Lopoz makes a powerful point. In all search warrants we had studied from the Tumandok and Calabarzon 9 killings and arrests, police sounded cocksure they knew what goods were being concealed despite the tentativeness of their data. It was clear from all warrants that they could not pinpoint where these were particularly concealed. But given that pompous overconfidence, what do we make of the judges? Did they conspire with the police, and for what cost? Is it because these search warrants are merely semblances of legality because, anyway, the items being searched are planted evidence? In the case of Giganto, operatives merely barged into his house and shot him while he was lying down, asleep. So what was the point of Giganto’s search warrant that purported he was in possession of “2 hand grenade”? Ah, he attempted to hurl the “2 hand grenade” to the police, but police shot him before he could do so? All this while Giganto was snoring soundly, together with his family, perhaps doing a somnambulist “nanlaban.”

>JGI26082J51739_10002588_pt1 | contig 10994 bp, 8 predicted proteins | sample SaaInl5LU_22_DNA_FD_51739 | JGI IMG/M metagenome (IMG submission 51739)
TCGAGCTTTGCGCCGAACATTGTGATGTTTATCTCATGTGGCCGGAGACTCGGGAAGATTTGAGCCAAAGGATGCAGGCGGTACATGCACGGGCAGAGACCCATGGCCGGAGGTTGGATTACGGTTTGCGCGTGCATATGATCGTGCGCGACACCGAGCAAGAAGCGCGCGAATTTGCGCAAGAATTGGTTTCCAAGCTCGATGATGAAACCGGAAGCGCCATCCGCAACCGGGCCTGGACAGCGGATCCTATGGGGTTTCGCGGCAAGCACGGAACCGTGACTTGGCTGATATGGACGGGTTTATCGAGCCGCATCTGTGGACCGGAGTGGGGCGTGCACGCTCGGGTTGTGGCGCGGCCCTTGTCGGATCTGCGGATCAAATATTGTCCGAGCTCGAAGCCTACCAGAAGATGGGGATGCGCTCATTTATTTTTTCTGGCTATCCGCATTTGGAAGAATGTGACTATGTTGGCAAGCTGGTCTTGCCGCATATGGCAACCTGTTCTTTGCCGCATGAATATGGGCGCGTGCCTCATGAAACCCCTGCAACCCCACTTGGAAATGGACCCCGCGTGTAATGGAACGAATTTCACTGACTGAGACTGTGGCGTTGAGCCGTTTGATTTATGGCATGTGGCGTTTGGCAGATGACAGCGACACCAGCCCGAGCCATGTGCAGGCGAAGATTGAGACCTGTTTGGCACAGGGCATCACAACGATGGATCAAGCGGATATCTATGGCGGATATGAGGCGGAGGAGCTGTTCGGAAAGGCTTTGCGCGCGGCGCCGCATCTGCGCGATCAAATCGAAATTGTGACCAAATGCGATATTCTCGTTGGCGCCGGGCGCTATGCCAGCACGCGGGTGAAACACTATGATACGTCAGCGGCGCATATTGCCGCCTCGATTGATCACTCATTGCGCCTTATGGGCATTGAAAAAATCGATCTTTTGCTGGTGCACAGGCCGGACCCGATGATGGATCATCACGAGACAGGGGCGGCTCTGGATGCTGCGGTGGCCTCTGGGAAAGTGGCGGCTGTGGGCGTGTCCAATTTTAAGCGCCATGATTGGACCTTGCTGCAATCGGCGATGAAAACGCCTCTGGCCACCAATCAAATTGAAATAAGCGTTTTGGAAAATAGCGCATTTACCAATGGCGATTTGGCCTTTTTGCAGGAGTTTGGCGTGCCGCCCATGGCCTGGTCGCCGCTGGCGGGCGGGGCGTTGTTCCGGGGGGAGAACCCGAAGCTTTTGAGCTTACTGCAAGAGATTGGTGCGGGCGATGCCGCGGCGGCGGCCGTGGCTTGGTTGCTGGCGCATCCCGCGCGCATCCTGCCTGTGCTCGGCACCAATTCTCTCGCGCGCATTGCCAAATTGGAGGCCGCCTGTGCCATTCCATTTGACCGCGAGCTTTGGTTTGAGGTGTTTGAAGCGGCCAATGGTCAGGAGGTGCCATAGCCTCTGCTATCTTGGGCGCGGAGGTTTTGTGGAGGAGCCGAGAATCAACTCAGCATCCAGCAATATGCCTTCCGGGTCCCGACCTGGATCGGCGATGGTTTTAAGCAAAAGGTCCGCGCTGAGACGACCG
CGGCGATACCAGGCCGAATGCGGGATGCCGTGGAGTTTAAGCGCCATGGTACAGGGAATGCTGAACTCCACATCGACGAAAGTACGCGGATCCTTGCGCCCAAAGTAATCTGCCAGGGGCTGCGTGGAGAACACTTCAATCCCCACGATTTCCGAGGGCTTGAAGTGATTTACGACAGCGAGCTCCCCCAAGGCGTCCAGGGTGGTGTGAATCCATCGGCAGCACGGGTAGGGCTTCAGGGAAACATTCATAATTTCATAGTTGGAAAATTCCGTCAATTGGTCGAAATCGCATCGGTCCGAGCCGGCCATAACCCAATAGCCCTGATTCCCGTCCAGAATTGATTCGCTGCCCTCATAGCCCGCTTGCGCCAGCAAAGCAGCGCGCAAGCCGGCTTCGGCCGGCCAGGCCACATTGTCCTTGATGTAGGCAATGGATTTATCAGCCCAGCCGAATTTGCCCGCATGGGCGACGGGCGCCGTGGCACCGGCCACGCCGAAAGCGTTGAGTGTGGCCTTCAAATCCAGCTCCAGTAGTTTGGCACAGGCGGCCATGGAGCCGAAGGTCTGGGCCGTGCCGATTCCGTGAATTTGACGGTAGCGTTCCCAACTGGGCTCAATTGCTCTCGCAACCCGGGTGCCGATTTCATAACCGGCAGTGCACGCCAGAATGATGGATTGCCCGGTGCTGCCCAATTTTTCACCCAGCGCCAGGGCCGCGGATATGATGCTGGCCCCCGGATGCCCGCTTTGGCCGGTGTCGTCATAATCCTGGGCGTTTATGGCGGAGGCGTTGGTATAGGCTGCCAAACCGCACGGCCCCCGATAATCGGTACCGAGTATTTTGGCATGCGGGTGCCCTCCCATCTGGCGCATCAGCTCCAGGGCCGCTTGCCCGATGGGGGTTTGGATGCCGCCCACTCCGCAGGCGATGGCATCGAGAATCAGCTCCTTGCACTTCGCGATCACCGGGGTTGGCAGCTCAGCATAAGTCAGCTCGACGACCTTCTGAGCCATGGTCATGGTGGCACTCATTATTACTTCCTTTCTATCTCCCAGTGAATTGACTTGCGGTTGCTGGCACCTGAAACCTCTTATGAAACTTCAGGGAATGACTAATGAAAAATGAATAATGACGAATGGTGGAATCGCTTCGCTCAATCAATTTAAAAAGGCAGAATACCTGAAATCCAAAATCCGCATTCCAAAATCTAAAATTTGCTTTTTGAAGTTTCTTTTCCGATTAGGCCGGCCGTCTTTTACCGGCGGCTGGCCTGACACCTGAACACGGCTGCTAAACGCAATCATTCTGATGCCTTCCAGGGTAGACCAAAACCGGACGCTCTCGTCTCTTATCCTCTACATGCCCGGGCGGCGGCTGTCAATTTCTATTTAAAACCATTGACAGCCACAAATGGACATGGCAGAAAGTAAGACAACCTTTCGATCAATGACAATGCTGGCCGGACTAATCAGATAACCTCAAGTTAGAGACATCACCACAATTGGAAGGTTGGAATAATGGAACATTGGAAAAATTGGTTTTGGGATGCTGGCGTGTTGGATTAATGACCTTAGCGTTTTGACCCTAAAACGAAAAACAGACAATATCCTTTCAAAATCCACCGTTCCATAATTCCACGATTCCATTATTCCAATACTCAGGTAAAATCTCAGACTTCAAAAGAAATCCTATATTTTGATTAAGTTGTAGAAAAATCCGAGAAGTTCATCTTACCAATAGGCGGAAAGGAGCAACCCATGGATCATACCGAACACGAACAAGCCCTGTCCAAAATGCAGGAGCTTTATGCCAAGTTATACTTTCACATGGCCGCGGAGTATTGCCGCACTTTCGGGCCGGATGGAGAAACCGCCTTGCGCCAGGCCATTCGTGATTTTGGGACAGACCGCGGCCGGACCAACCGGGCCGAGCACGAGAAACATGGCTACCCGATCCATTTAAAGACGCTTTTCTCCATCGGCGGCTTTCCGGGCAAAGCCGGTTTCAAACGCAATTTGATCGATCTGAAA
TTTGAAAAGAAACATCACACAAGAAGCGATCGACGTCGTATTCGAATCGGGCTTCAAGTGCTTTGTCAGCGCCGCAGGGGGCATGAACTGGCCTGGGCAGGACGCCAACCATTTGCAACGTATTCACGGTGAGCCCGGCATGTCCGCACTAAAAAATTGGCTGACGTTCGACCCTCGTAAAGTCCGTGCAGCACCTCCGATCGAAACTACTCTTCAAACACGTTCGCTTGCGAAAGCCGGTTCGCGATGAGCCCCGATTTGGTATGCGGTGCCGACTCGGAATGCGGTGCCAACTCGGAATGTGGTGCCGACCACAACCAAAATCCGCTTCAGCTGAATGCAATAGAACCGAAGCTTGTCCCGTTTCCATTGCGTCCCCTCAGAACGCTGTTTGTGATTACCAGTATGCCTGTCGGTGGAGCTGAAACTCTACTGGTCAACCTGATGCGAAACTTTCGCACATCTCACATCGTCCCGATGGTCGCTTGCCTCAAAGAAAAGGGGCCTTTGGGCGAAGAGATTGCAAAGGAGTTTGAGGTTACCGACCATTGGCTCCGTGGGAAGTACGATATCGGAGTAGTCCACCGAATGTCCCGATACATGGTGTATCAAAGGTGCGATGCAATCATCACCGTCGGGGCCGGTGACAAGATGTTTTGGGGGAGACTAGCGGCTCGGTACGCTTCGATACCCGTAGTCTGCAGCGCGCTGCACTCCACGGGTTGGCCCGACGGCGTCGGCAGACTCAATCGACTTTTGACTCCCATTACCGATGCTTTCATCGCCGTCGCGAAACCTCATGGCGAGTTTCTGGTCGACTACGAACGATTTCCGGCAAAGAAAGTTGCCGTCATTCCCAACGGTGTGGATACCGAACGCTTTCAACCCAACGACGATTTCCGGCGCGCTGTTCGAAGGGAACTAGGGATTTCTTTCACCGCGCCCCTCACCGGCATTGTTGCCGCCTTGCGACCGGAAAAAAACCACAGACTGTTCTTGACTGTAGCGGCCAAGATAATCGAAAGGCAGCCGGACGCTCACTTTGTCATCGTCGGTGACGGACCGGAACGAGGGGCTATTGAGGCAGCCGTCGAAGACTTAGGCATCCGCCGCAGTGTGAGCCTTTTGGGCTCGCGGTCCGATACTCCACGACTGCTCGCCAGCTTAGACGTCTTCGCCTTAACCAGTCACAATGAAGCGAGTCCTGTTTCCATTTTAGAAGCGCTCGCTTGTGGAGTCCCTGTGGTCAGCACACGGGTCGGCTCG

The concluding part of a legal document like a search warrant is also called the testimonium because it attests that the signing officer has read the document. Hence, the judge begins with the time-honored line: “Given my hand and seal.” Signing a warrant is a public act because it sets forth an activity that may be penitentiary or have a legal or administrative force or effect. Hence, the warrant is written as a first-person narrative of the signing authority. The judge, as a legal person, signs with the seal of his or her office signifying his or her agreement to the contents of the document. It may sound like minimal mistakes, but a judge attesting to a document with grammatical mistakes is a manifestation of the judge’s substance as a dispenser of verdict. One person who is a she being made a he is by itself a serious factual wrong. That diminishes the judge’s capacity to tell the truth. And warrants, evidence, due process – why, the law itself – is all about the truth, always.
The views in this column are those of the author and do not necessarily reflect the views of Vera Files.